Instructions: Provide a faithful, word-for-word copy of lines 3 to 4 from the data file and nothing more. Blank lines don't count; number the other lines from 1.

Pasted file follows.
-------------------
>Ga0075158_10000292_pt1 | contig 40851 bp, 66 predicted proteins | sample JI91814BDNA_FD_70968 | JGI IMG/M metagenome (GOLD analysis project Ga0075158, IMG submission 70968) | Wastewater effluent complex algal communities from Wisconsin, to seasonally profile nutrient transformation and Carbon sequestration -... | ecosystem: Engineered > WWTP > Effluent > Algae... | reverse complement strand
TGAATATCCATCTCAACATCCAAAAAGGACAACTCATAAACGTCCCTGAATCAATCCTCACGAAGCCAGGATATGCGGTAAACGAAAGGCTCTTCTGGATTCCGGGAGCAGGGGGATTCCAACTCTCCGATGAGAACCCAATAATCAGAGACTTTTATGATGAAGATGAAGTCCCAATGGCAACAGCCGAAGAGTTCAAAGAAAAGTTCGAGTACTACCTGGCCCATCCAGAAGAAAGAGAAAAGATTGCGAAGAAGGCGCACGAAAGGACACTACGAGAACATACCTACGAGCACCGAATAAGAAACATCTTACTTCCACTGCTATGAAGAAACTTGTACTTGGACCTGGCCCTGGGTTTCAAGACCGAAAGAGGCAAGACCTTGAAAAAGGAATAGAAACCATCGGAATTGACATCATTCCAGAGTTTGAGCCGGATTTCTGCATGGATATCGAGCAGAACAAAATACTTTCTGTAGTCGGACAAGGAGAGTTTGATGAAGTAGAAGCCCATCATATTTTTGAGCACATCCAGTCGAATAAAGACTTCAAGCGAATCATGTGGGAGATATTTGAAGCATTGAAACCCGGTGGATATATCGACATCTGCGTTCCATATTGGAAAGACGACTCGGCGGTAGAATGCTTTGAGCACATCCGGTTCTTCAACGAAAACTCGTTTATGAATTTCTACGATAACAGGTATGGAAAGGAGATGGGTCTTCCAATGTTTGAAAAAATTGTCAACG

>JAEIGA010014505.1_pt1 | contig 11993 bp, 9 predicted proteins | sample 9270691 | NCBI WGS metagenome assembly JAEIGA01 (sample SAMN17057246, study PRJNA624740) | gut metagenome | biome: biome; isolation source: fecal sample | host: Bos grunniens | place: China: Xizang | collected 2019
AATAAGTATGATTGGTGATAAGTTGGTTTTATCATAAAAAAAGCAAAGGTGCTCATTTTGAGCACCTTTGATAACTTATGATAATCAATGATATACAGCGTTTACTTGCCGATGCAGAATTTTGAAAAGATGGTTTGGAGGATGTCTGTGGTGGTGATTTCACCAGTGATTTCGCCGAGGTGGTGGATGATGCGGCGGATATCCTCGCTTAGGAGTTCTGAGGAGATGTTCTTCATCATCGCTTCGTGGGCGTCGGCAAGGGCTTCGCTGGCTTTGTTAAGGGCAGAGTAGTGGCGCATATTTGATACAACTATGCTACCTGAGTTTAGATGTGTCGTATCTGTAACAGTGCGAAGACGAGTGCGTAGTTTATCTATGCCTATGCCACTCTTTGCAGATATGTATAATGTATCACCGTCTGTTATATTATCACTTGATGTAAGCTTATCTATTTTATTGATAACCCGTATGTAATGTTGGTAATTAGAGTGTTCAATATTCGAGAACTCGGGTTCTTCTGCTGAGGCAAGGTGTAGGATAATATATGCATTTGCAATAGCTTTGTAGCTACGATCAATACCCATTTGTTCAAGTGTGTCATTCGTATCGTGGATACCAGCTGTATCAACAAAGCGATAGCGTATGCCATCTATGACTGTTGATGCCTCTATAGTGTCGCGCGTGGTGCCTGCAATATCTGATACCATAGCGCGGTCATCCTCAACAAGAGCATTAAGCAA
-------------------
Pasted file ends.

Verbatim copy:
>JAEIGA010014505.1_pt1 | contig 11993 bp, 9 predicted proteins | sample 9270691 | NCBI WGS metagenome assembly JAEIGA01 (sample SAMN17057246, study PRJNA624740) | gut metagenome | biome: biome; isolation source: fecal sample | host: Bos grunniens | place: China: Xizang | collected 2019
AATAAGTATGATTGGTGATAAGTTGGTTTTATCATAAAAAAAGCAAAGGTGCTCATTTTGAGCACCTTTGATAACTTATGATAATCAATGATATACAGCGTTTACTTGCCGATGCAGAATTTTGAAAAGATGGTTTGGAGGATGTCTGTGGTGGTGATTTCACCAGTGATTTCGCCGAGGTGGTGGATGATGCGGCGGATATCCTCGCTTAGGAGTTCTGAGGAGATGTTCTTCATCATCGCTTCGTGGGCGTCGGCAAGGGCTTCGCTGGCTTTGTTAAGGGCAGAGTAGTGGCGCATATTTGATACAACTATGCTACCTGAGTTTAGATGTGTCGTATCTGTAACAGTGCGAAGACGAGTGCGTAGTTTATCTATGCCTATGCCACTCTTTGCAGATATGTATAATGTATCACCGTCTGTTATATTATCACTTGATGTAAGCTTATCTATTTTATTGATAACCCGTATGTAATGTTGGTAATTAGAGTGTTCAATATTCGAGAACTCGGGTTCTTCTGCTGAGGCAAGGTGTAGGATAATATATGCATTTGCAATAGCTTTGTAGCTACGATCAATACCCATTTGTTCAAGTGTGTCATTCGTATCGTGGATACCAGCTGTATCAACAAAGCGATAGCGTATGCCATCTATGACTGTTGATGCCTCTATAGTGTCGCGCGTGGTGCCTGCAATATCTGATACCATAGCGCGGTCATCCTCAACAAGAGCATTAAGCAA